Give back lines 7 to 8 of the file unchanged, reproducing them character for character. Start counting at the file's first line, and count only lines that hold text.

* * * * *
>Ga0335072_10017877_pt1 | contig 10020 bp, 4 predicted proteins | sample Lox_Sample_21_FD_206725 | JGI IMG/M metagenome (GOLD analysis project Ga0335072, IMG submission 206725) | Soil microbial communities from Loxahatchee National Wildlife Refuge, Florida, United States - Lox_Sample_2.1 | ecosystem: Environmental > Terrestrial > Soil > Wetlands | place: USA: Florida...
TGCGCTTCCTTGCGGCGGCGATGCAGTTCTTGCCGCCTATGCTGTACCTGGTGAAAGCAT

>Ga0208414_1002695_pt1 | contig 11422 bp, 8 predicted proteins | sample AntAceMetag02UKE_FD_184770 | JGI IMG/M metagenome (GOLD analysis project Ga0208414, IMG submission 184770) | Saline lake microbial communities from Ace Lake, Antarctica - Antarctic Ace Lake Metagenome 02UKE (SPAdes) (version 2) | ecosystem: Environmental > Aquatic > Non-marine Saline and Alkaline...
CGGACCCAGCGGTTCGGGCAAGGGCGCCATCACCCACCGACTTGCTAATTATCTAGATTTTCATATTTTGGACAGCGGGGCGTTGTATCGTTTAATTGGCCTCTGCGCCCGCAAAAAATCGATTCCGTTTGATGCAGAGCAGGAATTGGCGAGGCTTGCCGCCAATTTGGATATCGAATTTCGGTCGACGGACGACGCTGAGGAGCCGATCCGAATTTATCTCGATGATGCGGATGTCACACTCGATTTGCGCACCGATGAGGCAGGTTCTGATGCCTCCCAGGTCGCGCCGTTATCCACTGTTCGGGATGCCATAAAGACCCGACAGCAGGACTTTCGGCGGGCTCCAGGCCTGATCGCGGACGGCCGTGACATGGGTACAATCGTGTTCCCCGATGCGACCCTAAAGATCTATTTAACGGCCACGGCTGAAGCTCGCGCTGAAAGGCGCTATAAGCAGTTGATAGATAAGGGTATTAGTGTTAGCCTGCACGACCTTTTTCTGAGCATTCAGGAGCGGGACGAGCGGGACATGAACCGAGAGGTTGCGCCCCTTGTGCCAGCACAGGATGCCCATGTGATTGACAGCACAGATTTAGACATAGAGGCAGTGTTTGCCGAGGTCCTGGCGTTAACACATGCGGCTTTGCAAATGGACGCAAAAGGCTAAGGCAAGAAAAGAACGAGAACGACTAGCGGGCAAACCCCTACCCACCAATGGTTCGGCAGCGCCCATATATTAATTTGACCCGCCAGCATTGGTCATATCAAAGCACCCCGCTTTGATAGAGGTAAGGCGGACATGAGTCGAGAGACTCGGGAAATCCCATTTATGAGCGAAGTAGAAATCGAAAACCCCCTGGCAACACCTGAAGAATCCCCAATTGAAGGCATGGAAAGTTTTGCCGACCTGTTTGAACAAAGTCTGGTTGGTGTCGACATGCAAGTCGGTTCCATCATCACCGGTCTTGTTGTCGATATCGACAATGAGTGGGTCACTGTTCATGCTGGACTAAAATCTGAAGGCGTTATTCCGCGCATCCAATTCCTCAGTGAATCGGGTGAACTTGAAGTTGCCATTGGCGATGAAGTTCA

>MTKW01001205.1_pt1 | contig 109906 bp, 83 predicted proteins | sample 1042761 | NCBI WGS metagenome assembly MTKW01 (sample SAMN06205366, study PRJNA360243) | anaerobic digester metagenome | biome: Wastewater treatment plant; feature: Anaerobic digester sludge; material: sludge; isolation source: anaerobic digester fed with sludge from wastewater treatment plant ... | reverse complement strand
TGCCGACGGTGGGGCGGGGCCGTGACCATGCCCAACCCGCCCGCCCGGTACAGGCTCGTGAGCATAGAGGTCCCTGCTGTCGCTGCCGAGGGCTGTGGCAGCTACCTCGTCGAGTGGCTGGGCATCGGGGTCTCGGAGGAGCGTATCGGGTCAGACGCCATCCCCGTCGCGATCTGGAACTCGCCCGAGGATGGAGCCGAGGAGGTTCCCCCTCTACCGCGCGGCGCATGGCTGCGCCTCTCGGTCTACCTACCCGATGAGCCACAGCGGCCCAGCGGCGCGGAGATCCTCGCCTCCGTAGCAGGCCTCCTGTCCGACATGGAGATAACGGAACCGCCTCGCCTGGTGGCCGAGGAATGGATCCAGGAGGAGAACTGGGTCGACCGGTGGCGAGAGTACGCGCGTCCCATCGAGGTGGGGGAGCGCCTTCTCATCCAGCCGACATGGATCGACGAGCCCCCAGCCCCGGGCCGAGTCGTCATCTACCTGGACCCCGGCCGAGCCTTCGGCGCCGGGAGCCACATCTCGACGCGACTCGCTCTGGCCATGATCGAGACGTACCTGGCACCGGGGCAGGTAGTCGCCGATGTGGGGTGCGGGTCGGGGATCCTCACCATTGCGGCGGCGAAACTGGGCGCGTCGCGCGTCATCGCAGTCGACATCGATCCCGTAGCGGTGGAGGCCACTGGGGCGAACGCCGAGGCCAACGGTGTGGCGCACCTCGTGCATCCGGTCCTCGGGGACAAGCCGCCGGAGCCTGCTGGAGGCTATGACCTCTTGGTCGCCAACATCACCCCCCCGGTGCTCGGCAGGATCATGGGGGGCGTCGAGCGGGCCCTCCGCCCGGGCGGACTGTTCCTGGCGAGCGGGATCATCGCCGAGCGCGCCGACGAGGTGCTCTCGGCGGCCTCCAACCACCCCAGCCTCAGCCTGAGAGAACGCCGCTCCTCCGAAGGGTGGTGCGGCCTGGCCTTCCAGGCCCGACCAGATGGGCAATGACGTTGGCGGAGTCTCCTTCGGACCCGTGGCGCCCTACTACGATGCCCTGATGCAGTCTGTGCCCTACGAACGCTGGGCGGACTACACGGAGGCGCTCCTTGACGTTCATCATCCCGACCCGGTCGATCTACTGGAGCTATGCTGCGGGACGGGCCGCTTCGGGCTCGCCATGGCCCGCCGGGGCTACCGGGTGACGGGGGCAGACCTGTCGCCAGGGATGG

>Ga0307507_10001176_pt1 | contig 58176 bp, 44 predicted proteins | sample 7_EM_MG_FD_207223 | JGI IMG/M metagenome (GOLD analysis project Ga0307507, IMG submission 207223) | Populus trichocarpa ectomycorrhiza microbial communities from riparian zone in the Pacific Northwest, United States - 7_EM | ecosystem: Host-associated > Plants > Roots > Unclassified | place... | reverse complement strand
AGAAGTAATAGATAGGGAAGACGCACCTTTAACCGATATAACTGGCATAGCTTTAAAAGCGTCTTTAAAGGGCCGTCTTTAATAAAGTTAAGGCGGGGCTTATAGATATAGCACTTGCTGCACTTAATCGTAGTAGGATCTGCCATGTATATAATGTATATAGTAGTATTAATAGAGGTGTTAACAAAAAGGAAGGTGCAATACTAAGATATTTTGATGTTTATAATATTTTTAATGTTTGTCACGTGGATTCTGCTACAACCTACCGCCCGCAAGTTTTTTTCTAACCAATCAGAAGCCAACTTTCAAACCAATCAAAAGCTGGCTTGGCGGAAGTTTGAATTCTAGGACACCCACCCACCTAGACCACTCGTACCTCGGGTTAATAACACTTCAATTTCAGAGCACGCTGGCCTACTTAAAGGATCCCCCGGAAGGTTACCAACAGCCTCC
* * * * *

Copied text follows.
>Ga0307507_10001176_pt1 | contig 58176 bp, 44 predicted proteins | sample 7_EM_MG_FD_207223 | JGI IMG/M metagenome (GOLD analysis project Ga0307507, IMG submission 207223) | Populus trichocarpa ectomycorrhiza microbial communities from riparian zone in the Pacific Northwest, United States - 7_EM | ecosystem: Host-associated > Plants > Roots > Unclassified | place... | reverse complement strand
AGAAGTAATAGATAGGGAAGACGCACCTTTAACCGATATAACTGGCATAGCTTTAAAAGCGTCTTTAAAGGGCCGTCTTTAATAAAGTTAAGGCGGGGCTTATAGATATAGCACTTGCTGCACTTAATCGTAGTAGGATCTGCCATGTATATAATGTATATAGTAGTATTAATAGAGGTGTTAACAAAAAGGAAGGTGCAATACTAAGATATTTTGATGTTTATAATATTTTTAATGTTTGTCACGTGGATTCTGCTACAACCTACCGCCCGCAAGTTTTTTTCTAACCAATCAGAAGCCAACTTTCAAACCAATCAAAAGCTGGCTTGGCGGAAGTTTGAATTCTAGGACACCCACCCACCTAGACCACTCGTACCTCGGGTTAATAACACTTCAATTTCAGAGCACGCTGGCCTACTTAAAGGATCCCCCGGAAGGTTACCAACAGCCTCC